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Endogenous competence and a limit to the Condorcet Jury Theorem

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  • Bryan C. McCannon

    () (West Virginia University)

  • Paul Walker

    () (West Virginia University)

Abstract

The seminal contribution known as the Condorcet Jury Theorem observes that under a specific set of conditions an increase in the size of a group tasked with making a binary decision (“guilty or “innocent, say) leads to an improvement in the group’s ability to make the correct choice. An assumption that is not properly appreciated in the relevant literature is that the competency of the group members is assumed to be exogenous. In numerous applications, members of the group make investments to improve the accuracy of their decision making (e.g., pre-meeting efforts). We consider the collective action problem that arises. We show that if individual competence is endogenous, then increases in the group size encourages free riding. This trades off with the value of information aggregation. Thus, the value of the larger group size is muted. Extensions illustrate that if committee members are allowed to exit/not participate, the equilibrium committee size is reduced. Additionally, supermajority voting rules encourage investments and, consequently, individual competence.

Suggested Citation

  • Bryan C. McCannon & Paul Walker, 2016. "Endogenous competence and a limit to the Condorcet Jury Theorem," Public Choice, Springer, vol. 169(1), pages 1-18, October.
  • Handle: RePEc:kap:pubcho:v:169:y:2016:i:1:d:10.1007_s11127-016-0366-z
    DOI: 10.1007/s11127-016-0366-z
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    References listed on IDEAS

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    Citations

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    Cited by:

    1. Guha Brishti, 2020. "Pretrial Beliefs and Verdict Accuracy: Costly Juror Effort and Free Riding," The B.E. Journal of Theoretical Economics, De Gruyter, vol. 20(2), pages 1-9, June.
    2. Aimone, Jason A. & North, Charles & Rentschler, Lucas, 2019. "Priming the jury by asking for Donations: An empirical and experimental study," Journal of Economic Behavior & Organization, Elsevier, vol. 160(C), pages 158-167.
    3. Bryan C. McCannon, 2018. "Arbitration in classical Athens," Constitutional Political Economy, Springer, vol. 29(4), pages 413-423, December.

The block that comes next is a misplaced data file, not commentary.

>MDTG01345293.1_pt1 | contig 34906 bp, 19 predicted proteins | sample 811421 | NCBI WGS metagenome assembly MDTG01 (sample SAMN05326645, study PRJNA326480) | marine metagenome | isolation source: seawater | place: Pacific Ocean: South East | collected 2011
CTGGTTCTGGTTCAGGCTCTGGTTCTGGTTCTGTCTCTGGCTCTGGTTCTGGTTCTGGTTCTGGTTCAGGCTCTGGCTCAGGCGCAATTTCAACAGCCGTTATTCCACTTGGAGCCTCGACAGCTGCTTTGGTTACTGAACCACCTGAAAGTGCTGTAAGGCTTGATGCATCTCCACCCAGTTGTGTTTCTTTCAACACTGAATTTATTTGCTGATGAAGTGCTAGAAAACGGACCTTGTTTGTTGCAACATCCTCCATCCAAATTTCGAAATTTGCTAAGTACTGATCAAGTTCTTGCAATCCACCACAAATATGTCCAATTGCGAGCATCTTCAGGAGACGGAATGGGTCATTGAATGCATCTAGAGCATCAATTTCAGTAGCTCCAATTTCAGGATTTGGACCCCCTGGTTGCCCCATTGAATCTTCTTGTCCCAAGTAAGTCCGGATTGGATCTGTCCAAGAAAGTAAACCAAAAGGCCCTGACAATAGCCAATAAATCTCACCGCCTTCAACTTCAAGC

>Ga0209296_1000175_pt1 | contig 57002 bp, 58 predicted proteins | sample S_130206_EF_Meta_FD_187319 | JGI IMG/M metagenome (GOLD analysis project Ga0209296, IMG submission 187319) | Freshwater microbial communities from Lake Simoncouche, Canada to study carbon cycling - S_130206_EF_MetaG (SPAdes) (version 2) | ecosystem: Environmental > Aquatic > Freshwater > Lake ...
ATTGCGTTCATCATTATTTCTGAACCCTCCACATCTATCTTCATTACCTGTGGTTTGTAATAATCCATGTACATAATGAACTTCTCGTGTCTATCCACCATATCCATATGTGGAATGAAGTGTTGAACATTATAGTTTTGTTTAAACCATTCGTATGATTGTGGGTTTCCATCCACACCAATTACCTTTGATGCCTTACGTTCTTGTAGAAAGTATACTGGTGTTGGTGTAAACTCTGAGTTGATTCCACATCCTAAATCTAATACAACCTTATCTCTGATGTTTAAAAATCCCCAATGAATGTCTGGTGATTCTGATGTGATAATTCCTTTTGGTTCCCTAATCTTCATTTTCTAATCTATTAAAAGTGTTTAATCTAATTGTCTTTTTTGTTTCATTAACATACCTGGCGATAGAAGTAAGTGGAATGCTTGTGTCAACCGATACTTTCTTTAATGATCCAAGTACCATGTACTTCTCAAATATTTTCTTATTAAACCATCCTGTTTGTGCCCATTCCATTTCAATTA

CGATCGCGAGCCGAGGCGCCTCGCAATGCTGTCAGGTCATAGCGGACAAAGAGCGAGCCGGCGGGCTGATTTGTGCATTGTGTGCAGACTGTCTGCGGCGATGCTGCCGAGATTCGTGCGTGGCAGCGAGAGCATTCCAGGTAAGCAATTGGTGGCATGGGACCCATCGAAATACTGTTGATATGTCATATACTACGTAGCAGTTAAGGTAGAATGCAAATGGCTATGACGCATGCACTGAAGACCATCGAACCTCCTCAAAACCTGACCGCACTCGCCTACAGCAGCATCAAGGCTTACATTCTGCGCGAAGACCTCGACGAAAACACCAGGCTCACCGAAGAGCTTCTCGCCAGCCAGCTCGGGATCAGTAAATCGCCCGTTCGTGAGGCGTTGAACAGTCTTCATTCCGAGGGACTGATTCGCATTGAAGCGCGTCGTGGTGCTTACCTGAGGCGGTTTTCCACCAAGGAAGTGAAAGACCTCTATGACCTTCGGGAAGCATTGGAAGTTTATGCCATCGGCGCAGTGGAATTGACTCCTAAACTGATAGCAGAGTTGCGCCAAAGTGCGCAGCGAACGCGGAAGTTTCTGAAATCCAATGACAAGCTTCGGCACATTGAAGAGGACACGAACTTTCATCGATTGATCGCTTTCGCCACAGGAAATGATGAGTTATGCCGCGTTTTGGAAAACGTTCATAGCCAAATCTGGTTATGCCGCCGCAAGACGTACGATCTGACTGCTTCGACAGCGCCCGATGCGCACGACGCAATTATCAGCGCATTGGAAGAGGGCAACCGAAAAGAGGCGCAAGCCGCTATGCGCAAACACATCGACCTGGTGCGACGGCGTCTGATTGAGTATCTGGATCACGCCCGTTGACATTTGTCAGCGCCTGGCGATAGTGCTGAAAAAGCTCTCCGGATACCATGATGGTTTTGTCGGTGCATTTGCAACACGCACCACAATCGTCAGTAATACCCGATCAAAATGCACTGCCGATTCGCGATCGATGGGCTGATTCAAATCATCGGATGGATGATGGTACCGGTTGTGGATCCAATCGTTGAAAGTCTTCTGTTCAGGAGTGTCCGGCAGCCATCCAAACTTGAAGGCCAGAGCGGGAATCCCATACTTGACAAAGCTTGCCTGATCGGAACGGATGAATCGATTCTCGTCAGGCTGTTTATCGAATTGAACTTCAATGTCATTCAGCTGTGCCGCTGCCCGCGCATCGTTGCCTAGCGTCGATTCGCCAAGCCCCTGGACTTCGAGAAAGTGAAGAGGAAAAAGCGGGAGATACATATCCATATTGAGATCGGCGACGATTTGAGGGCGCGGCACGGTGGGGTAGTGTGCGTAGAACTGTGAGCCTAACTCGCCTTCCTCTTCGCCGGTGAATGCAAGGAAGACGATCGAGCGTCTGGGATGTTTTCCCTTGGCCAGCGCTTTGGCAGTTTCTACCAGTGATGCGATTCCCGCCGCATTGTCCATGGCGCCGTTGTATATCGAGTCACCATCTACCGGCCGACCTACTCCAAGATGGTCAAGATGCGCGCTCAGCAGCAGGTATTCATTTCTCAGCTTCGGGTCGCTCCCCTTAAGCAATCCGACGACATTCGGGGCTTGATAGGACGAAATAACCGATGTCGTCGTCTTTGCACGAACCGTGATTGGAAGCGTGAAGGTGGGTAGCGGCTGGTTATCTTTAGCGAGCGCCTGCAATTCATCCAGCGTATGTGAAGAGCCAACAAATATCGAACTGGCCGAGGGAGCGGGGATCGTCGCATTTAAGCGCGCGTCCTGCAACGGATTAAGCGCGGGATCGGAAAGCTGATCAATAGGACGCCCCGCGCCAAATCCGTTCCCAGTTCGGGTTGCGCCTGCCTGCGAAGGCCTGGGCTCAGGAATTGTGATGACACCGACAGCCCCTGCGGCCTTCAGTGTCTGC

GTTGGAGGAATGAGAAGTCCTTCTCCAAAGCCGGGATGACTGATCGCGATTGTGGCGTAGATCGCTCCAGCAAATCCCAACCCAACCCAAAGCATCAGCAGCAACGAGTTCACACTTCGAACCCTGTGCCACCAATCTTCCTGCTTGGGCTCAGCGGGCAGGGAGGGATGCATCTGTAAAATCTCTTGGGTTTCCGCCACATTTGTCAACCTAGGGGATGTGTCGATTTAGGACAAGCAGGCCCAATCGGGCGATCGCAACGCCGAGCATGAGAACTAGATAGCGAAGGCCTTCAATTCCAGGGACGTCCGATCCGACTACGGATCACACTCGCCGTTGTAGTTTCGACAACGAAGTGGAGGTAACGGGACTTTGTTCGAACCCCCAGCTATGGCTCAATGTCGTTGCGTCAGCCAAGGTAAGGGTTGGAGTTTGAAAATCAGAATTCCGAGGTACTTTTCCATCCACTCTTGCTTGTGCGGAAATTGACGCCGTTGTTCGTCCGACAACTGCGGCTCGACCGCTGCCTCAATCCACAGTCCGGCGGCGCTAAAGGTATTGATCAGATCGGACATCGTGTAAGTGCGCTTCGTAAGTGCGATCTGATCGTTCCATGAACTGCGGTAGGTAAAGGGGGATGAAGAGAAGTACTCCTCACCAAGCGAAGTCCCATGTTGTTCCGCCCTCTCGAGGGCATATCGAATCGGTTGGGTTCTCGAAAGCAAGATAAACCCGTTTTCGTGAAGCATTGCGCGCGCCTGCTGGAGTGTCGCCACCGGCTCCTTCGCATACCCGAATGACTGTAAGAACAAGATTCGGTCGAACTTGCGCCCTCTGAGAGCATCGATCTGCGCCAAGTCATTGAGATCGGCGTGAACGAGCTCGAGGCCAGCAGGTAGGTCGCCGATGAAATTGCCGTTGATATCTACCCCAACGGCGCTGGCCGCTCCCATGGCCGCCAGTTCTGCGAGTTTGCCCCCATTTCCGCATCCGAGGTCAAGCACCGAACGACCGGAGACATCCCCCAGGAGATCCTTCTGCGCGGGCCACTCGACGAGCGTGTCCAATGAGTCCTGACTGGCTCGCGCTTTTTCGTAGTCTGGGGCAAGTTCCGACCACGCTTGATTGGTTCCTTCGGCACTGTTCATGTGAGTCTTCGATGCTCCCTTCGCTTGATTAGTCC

4. Alexander Lundberg, 2020. "The importance of expertise in group decisions," Social Choice and Welfare, Springer;The Society for Social Choice and Welfare, vol. 55(3), pages 495-521, October.
    5. Guha, Brishti, 2018. "Secret ballots and costly information gathering: The jury size problem revisited," International Review of Law and Economics, Elsevier, vol. 54(C), pages 58-67.
    6. Guha Brishti, 2020. "Should Jurors Deliberate?," Review of Law & Economics, De Gruyter, vol. 16(2), pages 1-27, July.
    7. Darren Grant, 2017. "The ballot order effect is huge: evidence from Texas," Public Choice, Springer, vol. 172(3), pages 421-442, September.
    8. Bryan C. McCannon & Joylynn Pruitt, 2018. "Taking on the boss: Informative contests in prosecutor elections," Journal of Public Economic Theory, Association for Public Economic Theory, vol. 20(5), pages 657-671, October.
    9. Guha, Brishti, 2017. "Should Jurors Deliberate?," MPRA Paper 79876, University Library of Munich, Germany.

    More about this item

    Keywords

    Committee decision making; Condorcet Jury Theorem; Endogenous competence; Group size; Majority voting; Supermajority voting;

    JEL classification:

    • D71 - Microeconomics - - Analysis of Collective Decision-Making - - - Social Choice; Clubs; Committees; Associations
    • D02 - Microeconomics - - General - - - Institutions: Design, Formation, Operations, and Impact
    • H41 - Public Economics - - Publicly Provided Goods - - - Public Goods

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